Opinion: The Trump administration had its craziest week yet. And that was before Mooch and the ‘skinny bill’

White House Communications Team Reshuffled, With Sean Spicer Resignation And Anthony Scaramucci Appointed Director
Anthony Scaramucci answers reporters’ questions at the White House on July 21.
(Chip Somodevilla / Getty Images)

Good morning everyone. This is Opinion’s digital editor, Matthew Fleischer, filling in for Paul Thornton.

As I write this from my desk on Friday afternoon, I’m painfully aware of the fact that all the news I’m about to share with you may be stale by the time you read this the following morning.

At the risk of understatement: Things have been moving a little fast.

It’s hard to even remember last Tuesday, when President Trump woke up in a huff and brutalized his own attorney general, Jeff Sessions, on Twitter. Or when the president declared (also on Twitter) that transgender soldiers were no longer welcome in the military — seemingly without consulting the Pentagon.

And then there’s Anthony Scaramucci, who earned widespread praise for his smooth and confident debut as the new White House communications director — only to lose his mind a day later when he accused Steve Bannon of a certain act of … autoeroticism in a phone call with journalist Ryan Lizza of the New Yorker.

But not even Mooch’s foibles could top the return of Republican John McCain to the Senate floor, days after brain surgery. After voting to allow debate to proceed to repeal and replace Obamacare, McCain ultimately killed his party’s “skinny bill” repeal effort with a dramatic thumbs down.

The Times editorial board lauded McCain’s bravery — as well as that of GOP Sens. Lisa Murkoski and Susan Collins — in putting country over party in the face of overwhelming political pressure.

Early Friday morning, the U.S. Senate came within one thin vote of dropping a megaton legislative bomb on the health insurance markets serving roughly 1 in 10 Americans. Republican senators were so eager to keep their promise to repeal the 2010 Affordable Care Act, yet so unwilling to compromise on a coherent approach to unwinding the law, that 49 of them backed an eight-page, lowest-common-denominator proposal that seemingly every major healthcare trade association and patient-advocacy group had warned would be disastrous for all concerned. The measure even attracted the support of three senators who’d dubbed it a fraud and pledged to vote “yes” only if they were assured the House wouldn’t pass the thing into law.

Three other GOP senators bravely joined all 46 Democrats and two independents in voting against the so-called “skinny repeal” proposal, which Senate Majority Leader Mitch McConnell (R-Ky.) unveiled late Thursday night after days of closed-door negotiations within the GOP caucus. But the willingness of Susan Collins of Maine, Lisa Murkowski of Alaska and John McCain of Arizona to part company with their colleagues isn’t nearly as remarkable as the spectacle of 49 Republicans blithely voting in favor of a bill that would have quickly made health insurance unavailable or unaffordable to millions of their constituents — a measure that hadn't even been seen, let alone subjected to the ordinary legislative process of hearings and debate, until two hours before it was brought to a vote.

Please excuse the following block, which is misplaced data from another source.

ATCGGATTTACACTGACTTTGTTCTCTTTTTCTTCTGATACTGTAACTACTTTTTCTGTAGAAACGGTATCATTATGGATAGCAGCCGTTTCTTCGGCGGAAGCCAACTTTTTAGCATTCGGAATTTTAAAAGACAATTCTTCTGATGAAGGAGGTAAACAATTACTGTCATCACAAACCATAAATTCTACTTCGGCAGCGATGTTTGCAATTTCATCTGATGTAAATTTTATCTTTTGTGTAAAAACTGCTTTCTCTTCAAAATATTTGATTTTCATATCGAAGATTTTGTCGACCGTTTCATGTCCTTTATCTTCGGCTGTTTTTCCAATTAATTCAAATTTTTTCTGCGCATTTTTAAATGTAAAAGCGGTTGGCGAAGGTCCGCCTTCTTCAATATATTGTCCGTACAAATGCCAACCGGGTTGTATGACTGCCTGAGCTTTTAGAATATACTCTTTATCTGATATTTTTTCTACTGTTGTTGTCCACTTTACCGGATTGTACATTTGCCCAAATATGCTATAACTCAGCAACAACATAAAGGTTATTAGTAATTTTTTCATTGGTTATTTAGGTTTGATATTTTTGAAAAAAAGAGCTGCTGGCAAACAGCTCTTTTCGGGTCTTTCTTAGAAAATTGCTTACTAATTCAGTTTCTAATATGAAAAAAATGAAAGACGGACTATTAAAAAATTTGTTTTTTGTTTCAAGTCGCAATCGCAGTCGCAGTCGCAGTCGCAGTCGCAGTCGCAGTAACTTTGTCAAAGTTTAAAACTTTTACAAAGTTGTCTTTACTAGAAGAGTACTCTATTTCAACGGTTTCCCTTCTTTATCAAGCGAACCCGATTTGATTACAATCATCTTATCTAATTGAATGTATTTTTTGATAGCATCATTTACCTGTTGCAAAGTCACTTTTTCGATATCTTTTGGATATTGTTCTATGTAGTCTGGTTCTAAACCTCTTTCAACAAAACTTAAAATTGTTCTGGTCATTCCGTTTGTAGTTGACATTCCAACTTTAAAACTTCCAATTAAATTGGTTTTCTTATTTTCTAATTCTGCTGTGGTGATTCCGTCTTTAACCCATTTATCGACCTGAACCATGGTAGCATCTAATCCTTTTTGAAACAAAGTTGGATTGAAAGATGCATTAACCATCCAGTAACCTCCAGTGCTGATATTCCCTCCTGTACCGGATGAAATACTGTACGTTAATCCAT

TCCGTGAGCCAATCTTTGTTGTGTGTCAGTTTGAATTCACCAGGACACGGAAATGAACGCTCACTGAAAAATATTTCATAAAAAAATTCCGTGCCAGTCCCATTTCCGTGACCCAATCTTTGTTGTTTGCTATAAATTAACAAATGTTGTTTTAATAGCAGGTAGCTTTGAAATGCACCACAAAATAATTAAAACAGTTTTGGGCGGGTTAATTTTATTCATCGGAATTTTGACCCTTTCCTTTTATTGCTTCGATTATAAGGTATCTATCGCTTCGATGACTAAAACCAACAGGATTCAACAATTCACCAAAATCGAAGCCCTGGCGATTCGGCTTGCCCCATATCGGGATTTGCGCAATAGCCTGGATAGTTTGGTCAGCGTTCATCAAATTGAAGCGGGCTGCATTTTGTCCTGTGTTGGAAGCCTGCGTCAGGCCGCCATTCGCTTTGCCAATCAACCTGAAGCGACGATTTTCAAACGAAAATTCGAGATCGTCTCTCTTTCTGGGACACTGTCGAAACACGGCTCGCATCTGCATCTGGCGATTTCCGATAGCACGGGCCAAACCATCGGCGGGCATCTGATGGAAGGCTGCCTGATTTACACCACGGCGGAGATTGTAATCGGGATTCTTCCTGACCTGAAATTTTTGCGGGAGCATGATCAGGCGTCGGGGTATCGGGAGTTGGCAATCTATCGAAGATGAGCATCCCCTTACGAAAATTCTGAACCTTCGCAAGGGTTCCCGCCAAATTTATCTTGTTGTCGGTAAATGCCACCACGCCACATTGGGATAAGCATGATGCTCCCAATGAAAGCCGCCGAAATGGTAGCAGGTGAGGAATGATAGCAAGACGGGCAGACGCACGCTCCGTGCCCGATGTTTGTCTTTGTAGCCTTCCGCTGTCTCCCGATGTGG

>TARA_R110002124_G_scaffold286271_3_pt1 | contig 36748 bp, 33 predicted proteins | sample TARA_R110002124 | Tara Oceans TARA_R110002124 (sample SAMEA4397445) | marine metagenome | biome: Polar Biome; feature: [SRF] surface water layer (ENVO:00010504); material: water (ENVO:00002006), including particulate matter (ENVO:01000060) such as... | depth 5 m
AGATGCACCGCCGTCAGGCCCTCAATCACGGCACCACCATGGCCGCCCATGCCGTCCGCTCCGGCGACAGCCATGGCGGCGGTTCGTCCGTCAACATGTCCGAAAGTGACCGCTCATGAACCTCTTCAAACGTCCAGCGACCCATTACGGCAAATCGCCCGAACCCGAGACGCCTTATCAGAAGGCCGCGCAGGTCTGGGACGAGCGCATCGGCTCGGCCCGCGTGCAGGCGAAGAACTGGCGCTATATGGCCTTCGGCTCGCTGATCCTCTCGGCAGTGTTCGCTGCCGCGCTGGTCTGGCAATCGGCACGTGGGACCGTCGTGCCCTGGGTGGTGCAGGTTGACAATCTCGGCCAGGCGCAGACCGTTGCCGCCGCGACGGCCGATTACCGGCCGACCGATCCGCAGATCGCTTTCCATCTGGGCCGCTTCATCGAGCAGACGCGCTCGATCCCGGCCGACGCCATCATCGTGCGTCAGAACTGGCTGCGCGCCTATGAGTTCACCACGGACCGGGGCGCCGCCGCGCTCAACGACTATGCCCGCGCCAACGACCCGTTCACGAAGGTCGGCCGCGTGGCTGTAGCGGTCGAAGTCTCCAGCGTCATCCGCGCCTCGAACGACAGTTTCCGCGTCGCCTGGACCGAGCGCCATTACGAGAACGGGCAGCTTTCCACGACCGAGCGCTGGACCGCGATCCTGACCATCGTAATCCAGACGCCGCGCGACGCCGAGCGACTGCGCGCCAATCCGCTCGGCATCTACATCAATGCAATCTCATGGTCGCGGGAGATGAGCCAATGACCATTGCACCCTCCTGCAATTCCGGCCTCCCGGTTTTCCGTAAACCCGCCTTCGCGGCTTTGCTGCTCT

McConnell pulled out all the stops to keep the “repeal and replace” effort alive, even delaying the final vote for a tense hour while Vice President Pence buttonholed McCain on the Senate floor. But the dissenters (thankfully) held their ground.

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John McCain’s dramatic return to the Senate floor to vote against the GOP healthcare reform bill took up the limelight. But it was Sens. Lisa Murkowski and Susan Collins who performed the truly heroic feat of blocking the GOP’s cynical “repeal and replace” attempt. L.A. Times

Who is responsible for the woeful state of our political affairs? Is it Trump? Is it Republican nihilism? Democratic obstructionism? Nope. It’s men. Careerist, selfish, narcissistic, violent men. Especially men like Texas Rep. Blake Farenthold, who threatened to step outside with Murkowski and Collins and settle the healthcare debate “Aaron Burr-style.” L.A. Times

Of all the news to come out of the Trump administration these past few months, Lizza’s interview with Scaramucci in the New Yorker may be the most bonkers. And that is saying something. No spoilers here. Just read. You will not be disappointed. New Yorker

Lizza’s blockbuster interview sucked the oxygen out of Trump’s previous outrage: the president’s Twitter edict that transgender soldiers would no longer be allowed to serve in the military. Even quieter, but potentially far more legally binding, was the Trump administration’s subsequent rush to insist that Title VII of the 1964 Civil Rights Act doesn’t protect gays and lesbians — in a case in which the federal government isn’t even involved. L.A. Times

Why is Trump abusing Jeff Sessions? Russia, of course. L.A. Times

The news outside the realm of politics has been no less unsettling. Last week, the music world tragically lost one of its stars with the death by suicide of Linkin Park lead singer Chester Bennington. Coming on the heels of the high-profile suicide of Soundgarden singer Chris Cornell, Bennington’s death naturally aroused great media interest. “Because suicide is difficult for many people to talk about, the media play a significant role in how those who do not know someone who has died by suicide perceive it,” writes Opinion contributor Melissa Batchelor Warnke. “Unfortunately, much of the coverage of Bennington’s death didn’t take this responsibility seriously enough. It was callous and deeply flawed.” L.A. Times

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